In a new movie, Maine takes on a rare role — itself.

The film, “Downeast,” is a crime thriller set on the Portland waterfront, and when the trailer opens with the requisite overhead drone shot, it’s actually Commercial Street — you can see the long, brick Thomas Block to the right and the cupolas of the Custom House off to the left.

That’s refreshing. When it comes to Maine-set movies, that’s not always the case. Just in recent years, towns in Massachusetts and Ontario, Canada, have stood in for Maine on screen. Such movie magic not only misrepresents Vacationland but leaves talented people in our state without opportunities to work in film.

For years, advocates of the Maine film industry have pushed unsuccessfully for lawmakers to ramp up incentives to attract more productions. That continues to feel like a wasted opportunity.

Both the lead actor and producer of “Downeast” are Maine natives who have long wanted to shoot movies here (yes, they know Portland’s not Downeast).

That’s typically how a movie, most of them small, gets made here — the persistence and dreams of someone who loves Maine.


But the tax incentives offered here pale in comparison to other states that have made concerted efforts to attract the industry.

That’s why the film “Tumbledown,” written by a Farmington native as a tribute to her hometown, was made mostly in Massachusetts, with downtown Concord filling in for the Franklin County seat.

And it’s why the “It” movies, from the books by Stephen King and based in fictional town of Derry, Maine — a stand-in for Bangor — were shot in Port Hope, Ontario, a few miles outside of Toronto. Producers even digitally inserted some shots of Bangor into the Port Hope downtown seen in the movie, though they used a Paul Bunyan statue different (and far inferior) than the one that stands in Bangor.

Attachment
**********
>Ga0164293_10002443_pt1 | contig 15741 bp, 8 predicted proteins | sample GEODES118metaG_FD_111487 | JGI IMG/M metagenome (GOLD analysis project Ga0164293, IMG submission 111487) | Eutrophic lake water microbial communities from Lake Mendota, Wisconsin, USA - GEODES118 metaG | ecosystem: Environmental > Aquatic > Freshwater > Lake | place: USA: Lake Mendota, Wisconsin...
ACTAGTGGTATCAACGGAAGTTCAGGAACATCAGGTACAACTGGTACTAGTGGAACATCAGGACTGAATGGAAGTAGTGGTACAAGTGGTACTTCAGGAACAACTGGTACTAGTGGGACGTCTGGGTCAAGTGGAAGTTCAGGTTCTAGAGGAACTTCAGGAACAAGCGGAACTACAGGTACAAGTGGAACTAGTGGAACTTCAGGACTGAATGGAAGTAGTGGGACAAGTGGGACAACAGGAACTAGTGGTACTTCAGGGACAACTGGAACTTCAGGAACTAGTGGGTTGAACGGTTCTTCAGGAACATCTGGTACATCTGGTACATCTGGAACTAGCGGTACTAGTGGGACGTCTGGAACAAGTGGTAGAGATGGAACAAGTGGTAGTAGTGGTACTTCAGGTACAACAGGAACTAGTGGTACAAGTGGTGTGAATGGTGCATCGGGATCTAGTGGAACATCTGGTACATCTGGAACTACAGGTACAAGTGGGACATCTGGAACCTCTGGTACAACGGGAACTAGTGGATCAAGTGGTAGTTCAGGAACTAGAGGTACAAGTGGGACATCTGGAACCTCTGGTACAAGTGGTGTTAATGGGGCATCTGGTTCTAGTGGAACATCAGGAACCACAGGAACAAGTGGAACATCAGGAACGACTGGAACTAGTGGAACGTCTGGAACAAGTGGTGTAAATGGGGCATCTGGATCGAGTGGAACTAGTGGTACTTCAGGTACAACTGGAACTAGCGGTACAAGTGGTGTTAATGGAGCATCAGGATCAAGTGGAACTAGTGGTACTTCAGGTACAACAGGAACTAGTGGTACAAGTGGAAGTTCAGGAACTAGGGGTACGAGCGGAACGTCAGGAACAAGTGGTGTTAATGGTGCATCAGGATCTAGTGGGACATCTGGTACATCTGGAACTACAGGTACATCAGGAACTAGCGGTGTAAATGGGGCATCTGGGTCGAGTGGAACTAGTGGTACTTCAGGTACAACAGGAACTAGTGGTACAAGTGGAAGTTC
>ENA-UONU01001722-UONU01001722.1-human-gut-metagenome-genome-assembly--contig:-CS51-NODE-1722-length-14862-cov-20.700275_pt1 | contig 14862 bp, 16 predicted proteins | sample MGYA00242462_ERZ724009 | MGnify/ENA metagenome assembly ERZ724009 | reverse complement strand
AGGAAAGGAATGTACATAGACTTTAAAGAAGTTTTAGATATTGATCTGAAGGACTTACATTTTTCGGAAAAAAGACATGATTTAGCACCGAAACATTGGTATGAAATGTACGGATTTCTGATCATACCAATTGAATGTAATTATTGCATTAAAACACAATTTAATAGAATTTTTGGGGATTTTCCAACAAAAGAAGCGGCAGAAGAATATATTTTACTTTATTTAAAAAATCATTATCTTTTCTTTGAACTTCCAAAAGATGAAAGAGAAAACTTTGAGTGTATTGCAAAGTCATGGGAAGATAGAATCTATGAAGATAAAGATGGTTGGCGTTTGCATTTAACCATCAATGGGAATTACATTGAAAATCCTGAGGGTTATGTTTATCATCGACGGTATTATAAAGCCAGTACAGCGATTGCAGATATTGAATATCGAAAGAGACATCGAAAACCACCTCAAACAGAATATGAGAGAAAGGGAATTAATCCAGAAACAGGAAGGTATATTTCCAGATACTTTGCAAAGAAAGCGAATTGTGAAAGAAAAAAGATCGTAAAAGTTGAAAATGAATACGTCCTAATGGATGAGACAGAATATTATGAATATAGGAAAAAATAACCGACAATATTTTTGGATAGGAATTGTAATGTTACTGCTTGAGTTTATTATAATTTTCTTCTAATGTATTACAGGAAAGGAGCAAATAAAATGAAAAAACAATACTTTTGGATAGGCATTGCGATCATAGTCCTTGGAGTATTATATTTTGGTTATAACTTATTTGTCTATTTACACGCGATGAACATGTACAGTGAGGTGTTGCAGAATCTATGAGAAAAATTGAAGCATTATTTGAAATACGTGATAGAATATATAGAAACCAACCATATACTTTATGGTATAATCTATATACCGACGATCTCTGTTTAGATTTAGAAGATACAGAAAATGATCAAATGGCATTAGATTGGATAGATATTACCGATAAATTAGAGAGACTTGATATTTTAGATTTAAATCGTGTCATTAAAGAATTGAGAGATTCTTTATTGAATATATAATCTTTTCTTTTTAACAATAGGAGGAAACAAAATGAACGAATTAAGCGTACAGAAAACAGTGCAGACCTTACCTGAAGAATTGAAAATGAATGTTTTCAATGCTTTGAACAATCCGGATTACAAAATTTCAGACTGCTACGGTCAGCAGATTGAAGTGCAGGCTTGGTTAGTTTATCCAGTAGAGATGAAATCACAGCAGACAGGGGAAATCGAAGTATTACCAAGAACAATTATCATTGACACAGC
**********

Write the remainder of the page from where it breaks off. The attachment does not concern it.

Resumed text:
Larger productions do make their way to Maine at times. The Martin Scorsese thriller “Shutter Island” was filmed partly on the Maine coast, and the 2005 HBO film “Empire Falls” brought a number of big stars to film in central Maine.

But as other states have made attracting film productions a priority, Maine has lost out. Attempts to raise incentives here have not made it through the Legislature.

Former state Rep. John Picchiotti, a Fairfield Republican who has supported film incentives, told the Penobscot Bay Pilot recently that lawmakers have failed to consider the benefits of such tax breaks, focusing only on the costs. A cost-benefit analysis would show that the incentives would be a net win for the state, he says.


Picchiotti may well be right. Maine has a lot of talent right here that could be put to work on movie sets — a 2013 study found the movie industry in Maine, such as it is, directly supported 1,698 jobs in 2010. Beyond people with experience in moviemaking, productions are a good source of work for the seasonal, gig and entry-level workers that abound in Maine.

The incentives being pushed by advocates now would reward film productions for coming to Maine and hiring Maine-based talent; the incentives from using out-of-state crews would be low at first before disappearing.

Such incentives could help build a vibrant film production industry around the talent that’s here and ready to work now.

And it would help make sure that when “Maine” appears on screen, it’s actually Maine.

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